Meeting with Stillness

stillness2

It’s the first day of spring here in Melbourne, the sun is out and shining and the warmer weather has arrived. Today has been amazing experience for me from seeing two clients and the responses that happened within the sessions. Sometimes things just click and everything seems to go right – that was today for sure.

Previously in treatments stillness would often arise either very briefly or for several minutes. But I never really seemed to be in the same space as the client. I would find myself unconsciously looking for responses, signs of activity, just something to happen. This could be why maybe stillness never really hung around for very long.

Well today it went a little differently. The first client was someone who had been seeing me for a half a dozen sessions or so, with an ongoing improvement with symptoms and just generally feeling happier and healthier after. The last treatment we had was great as well. So much went on during the treatment, with a lot of physiological changes, trauma dissipation, and the whole body being engaged in being connected and active. This time around almost total stillness the entire treatment. That’s about 45-50min. For those of you who don’t do Biodynamic Craniosacral work or meditate, well even if you do, almost total stillness for this length of time doesn’t come easy. I have read of people who have meditated for their entire lives to achieve just fleeting moments of stopping in the mind and body. It was mind boggling as to where this had come from, but the great thing was that I was completely on the same page as the client and I didn’t find myself looking for anything. There was maybe half a dozen changes within her system that arose and these felt like there was a real quality to what was happening. Very quickly though her system would shift back to a deep stillness.

Post treatment I pondered where this change in relationship to stillness came from. It certainly wasn’t something that had shown glimmers of in previous sessions and it wasn’t something that I had been consciously working on in my own system. I didn’t have long to ponder though as the next treatment was ready to go.

My thought at the beginning of this one was ‘I wonder if something similar might happen’, but I made sure that I wasn’t searching for the same response. Well it was different, as is the case with most treatments from client to client and session to session. There was a lot more “stuff” being processed. The difference though this time was in noticing the quality of the stillness that popped up throughout the session. There wasn’t a rush to have to move straight back an active engagement with the body, or when it did, it was a fluid transition. The BIG THING that came to me as I observed the unfolding of expressions within this persons body, was that following a connection to stillness (brief or not) there was an ignition which either continued to be expressed as primary respiration, or a resolution/dissipation of trauma/stress. This processing of trauma was fantastic. It was super slow, well managed and did not unsettle the rest of the body (or my own system). Comparatively to trauma that was process coming out of primary respiration, there was less fluidity to it, potentially agitating to the rest of the body (or my own system) – not that it was uncontrollable, just that effort was involved in managing. Trauma resolution out of stillness was effortless. The other quality that I wondered about is that when trauma is resolving in the body there is a woo, woo, woo, woo, woo, within the clients system. Almost a stuttering, shuddering that we feel. I wonder whether this is ignition trying to kick over like a car engine struggling to start. It needs to warm up a little first before the engine can run smoothly and create drive for the body. The body can now use that previusly trapped energy within the normal system processes.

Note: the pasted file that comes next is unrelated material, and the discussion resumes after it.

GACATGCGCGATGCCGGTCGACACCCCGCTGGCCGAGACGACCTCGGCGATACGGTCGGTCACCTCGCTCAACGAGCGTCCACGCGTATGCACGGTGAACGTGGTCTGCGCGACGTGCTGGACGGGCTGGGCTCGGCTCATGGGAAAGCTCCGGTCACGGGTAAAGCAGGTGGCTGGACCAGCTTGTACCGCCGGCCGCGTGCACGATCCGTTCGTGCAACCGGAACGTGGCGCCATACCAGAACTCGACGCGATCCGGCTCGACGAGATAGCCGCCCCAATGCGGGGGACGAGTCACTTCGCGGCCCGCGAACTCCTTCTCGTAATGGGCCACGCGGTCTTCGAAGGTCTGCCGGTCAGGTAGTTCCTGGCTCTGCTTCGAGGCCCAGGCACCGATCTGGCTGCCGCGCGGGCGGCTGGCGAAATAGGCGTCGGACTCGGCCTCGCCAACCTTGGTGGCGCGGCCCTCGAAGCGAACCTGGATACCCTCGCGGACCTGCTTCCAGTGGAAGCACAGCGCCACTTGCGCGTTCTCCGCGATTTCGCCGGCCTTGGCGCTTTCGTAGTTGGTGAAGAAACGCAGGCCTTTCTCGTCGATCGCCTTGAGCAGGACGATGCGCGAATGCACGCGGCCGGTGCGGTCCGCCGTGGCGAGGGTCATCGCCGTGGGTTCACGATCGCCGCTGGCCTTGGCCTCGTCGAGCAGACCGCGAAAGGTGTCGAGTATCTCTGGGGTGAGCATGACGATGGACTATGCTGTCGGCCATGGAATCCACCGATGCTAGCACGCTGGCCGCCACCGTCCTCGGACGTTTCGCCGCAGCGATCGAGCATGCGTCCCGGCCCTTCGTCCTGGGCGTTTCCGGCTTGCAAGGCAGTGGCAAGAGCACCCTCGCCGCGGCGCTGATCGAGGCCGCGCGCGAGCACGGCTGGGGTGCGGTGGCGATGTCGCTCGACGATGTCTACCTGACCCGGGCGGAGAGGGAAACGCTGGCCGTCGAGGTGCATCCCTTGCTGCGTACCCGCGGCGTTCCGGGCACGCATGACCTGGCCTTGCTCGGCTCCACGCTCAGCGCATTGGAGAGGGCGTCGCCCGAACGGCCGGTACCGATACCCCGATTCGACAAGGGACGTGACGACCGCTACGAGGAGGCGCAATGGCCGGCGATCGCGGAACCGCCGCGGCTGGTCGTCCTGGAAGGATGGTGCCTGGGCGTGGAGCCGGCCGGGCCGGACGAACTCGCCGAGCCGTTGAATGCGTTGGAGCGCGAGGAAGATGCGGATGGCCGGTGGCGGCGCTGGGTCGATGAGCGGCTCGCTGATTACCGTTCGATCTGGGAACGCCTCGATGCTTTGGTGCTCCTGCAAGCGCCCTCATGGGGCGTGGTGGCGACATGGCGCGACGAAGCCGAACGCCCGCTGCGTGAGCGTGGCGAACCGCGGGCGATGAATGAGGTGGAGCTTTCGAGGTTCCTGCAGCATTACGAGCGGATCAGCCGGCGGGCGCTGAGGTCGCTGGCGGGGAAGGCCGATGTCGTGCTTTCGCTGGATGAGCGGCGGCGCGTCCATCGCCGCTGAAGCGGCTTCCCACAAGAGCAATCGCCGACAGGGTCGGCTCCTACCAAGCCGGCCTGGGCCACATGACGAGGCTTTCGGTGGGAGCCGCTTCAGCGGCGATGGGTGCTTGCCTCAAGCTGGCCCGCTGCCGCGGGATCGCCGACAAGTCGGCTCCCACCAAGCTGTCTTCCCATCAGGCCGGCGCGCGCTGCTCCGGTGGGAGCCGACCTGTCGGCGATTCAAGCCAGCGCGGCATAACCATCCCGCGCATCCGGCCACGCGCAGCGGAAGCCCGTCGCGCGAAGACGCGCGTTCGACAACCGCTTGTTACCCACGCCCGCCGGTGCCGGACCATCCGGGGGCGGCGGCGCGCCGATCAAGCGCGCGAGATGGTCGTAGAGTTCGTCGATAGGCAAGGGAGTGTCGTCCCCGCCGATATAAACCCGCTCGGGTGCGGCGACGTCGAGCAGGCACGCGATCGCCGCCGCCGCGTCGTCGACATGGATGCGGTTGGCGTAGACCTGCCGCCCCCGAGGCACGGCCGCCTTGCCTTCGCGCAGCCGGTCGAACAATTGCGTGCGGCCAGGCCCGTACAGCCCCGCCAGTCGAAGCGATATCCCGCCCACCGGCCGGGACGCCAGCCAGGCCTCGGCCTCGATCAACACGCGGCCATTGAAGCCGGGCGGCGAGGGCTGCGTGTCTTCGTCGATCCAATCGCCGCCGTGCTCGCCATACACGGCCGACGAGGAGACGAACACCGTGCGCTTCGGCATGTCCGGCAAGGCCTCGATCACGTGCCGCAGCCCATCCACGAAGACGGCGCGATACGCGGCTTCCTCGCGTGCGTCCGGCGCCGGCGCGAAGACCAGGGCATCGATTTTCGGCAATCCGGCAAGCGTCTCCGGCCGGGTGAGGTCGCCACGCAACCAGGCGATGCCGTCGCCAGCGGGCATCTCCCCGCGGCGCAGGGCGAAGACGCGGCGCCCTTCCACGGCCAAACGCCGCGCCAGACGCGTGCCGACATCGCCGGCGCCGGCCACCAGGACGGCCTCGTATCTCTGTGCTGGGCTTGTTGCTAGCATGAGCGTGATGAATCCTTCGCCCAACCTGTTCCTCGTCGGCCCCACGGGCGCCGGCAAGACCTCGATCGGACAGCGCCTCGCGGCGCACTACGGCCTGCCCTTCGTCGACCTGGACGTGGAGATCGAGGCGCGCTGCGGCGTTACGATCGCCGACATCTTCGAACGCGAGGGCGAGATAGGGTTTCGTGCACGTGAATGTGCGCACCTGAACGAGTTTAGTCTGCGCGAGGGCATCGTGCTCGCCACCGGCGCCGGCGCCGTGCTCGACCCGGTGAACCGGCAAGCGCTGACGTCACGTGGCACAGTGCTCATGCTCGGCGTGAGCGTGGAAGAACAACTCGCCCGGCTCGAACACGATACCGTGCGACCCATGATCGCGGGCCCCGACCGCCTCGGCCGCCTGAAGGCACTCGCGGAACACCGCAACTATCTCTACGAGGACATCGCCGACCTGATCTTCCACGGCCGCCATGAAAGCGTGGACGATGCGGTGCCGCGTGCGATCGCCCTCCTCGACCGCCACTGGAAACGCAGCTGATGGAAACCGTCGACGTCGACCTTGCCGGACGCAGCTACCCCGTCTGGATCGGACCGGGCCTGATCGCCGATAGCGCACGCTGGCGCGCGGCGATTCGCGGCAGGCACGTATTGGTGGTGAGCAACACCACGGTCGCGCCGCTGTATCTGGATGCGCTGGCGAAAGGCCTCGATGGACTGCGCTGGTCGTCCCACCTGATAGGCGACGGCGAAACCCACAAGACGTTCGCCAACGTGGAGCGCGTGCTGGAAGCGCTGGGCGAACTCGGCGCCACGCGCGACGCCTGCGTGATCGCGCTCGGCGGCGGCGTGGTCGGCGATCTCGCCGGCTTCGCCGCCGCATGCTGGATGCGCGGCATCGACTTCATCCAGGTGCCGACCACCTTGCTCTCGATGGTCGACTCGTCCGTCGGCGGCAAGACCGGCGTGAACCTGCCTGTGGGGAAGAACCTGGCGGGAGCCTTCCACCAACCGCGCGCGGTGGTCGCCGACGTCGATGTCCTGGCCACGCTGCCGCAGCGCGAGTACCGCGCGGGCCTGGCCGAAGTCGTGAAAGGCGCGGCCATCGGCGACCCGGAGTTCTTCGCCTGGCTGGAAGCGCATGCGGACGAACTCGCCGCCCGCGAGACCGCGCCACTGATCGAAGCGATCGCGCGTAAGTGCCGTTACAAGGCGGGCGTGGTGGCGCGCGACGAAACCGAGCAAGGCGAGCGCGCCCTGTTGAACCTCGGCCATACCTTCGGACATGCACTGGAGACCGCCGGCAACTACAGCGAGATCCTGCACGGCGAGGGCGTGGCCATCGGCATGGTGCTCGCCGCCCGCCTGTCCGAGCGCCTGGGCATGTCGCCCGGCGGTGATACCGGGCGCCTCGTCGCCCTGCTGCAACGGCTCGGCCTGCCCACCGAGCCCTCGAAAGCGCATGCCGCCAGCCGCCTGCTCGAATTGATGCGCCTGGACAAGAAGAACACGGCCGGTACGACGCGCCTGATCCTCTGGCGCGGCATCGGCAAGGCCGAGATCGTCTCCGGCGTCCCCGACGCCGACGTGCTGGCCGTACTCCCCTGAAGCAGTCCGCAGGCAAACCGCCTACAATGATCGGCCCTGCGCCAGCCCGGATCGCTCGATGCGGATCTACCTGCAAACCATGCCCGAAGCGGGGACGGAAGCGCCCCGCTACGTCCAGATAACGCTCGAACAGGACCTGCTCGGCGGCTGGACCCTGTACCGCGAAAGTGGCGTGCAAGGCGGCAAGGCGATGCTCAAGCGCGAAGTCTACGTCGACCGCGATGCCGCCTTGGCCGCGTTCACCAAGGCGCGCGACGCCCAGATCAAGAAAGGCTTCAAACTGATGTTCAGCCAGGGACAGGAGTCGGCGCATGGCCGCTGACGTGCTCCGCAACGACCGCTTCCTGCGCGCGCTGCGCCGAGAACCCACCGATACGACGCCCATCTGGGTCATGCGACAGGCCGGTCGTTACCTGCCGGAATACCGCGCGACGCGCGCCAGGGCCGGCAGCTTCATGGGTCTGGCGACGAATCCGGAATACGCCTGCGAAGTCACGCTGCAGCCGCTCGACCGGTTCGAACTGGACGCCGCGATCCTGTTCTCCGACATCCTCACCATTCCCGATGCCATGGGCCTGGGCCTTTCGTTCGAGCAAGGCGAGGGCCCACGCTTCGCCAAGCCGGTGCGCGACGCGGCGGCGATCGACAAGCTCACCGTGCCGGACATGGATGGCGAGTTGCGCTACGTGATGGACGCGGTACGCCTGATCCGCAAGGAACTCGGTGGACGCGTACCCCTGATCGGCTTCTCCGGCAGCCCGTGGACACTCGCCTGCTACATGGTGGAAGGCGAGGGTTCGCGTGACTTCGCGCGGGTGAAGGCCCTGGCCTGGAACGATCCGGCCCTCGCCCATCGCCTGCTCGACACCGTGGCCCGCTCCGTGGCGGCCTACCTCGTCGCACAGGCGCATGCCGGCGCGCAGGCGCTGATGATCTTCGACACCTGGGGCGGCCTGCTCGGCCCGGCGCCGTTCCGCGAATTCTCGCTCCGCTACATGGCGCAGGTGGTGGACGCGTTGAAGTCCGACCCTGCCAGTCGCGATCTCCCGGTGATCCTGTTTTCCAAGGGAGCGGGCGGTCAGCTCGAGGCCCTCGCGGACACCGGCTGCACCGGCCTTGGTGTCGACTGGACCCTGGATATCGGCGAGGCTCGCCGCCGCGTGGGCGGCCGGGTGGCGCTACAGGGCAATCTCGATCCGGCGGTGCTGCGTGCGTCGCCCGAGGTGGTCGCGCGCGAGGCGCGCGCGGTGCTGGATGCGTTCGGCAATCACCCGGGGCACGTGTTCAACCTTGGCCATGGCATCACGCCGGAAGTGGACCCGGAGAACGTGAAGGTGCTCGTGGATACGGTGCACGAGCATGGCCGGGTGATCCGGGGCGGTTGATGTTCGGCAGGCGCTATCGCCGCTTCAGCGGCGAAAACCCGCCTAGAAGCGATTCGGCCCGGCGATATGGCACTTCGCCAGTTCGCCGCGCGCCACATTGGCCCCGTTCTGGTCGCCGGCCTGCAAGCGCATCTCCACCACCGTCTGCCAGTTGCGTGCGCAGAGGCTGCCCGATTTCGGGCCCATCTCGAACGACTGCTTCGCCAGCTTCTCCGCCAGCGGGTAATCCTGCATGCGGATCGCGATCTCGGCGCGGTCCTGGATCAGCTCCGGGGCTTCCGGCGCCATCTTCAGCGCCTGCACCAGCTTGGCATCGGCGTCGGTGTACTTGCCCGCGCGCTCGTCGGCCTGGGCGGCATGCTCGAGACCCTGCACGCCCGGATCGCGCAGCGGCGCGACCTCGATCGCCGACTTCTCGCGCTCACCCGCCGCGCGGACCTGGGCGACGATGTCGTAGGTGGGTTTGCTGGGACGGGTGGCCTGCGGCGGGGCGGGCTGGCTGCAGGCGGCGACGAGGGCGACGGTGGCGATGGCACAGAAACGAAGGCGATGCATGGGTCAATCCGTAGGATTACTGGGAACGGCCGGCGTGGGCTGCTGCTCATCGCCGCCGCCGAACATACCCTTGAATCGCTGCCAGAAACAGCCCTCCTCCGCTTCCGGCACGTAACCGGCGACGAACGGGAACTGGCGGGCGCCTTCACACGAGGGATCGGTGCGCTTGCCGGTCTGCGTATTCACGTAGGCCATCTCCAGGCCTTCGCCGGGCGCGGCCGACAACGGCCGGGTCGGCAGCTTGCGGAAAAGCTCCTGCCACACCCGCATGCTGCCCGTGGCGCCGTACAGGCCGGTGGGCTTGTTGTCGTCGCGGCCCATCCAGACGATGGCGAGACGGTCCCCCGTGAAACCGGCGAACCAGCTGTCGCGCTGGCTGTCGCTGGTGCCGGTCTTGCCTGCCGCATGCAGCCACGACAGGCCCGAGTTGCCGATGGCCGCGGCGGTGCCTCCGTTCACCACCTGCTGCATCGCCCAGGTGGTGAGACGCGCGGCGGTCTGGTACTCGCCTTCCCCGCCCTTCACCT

Following that treatment and whilst writing this, I have ponder some more as to where this connection to stillness might have come from. I think it’s from a couple of sources, but primarily started from me creating an image of what I perceive is the process going on in a biodynamic treatment. This flow chart was scribbled down on paper in about 30 minutes and then I spent a little more time making it look nicer on the computer and tweaking it a little.

It’s been from this image that I have had several great discussions with colleagues and in my own mind in clarifying what is it that goes on in a Biodynamic Craniosacral treatment. One of those discussions touched on Beckers or Sills seven levels of stillness and that there are different qualities and parts to the body/soma that are involved. This was something that I haven’t read about before (still haven’t, but will now), but there had been mentions during my practitioner training at some point. I didn’t really pay much attention to it at the time, but within these two sessions there was definitely discernible differences in the type of stillness, the quality and my relationship to it.

What I would encourage others who practice Biodynamic Craniosacral Therapy (or even the more mechanical craniosacral practitioners out there), is to do something similar. Put down on paper what you perceive as the organic process that arises throughout a treatment. Don’t just write down a paragraph or an essay describing it, but create an image as it gives you a very different perspective. I think I am going to play with this one further at some point, maybe trying to make it 3-dimensional and/or adding colour to it.

I would love to hear about others thoughts or interpretations on what I have done, as it all creates a fantastic thought process.

Leave a Reply

*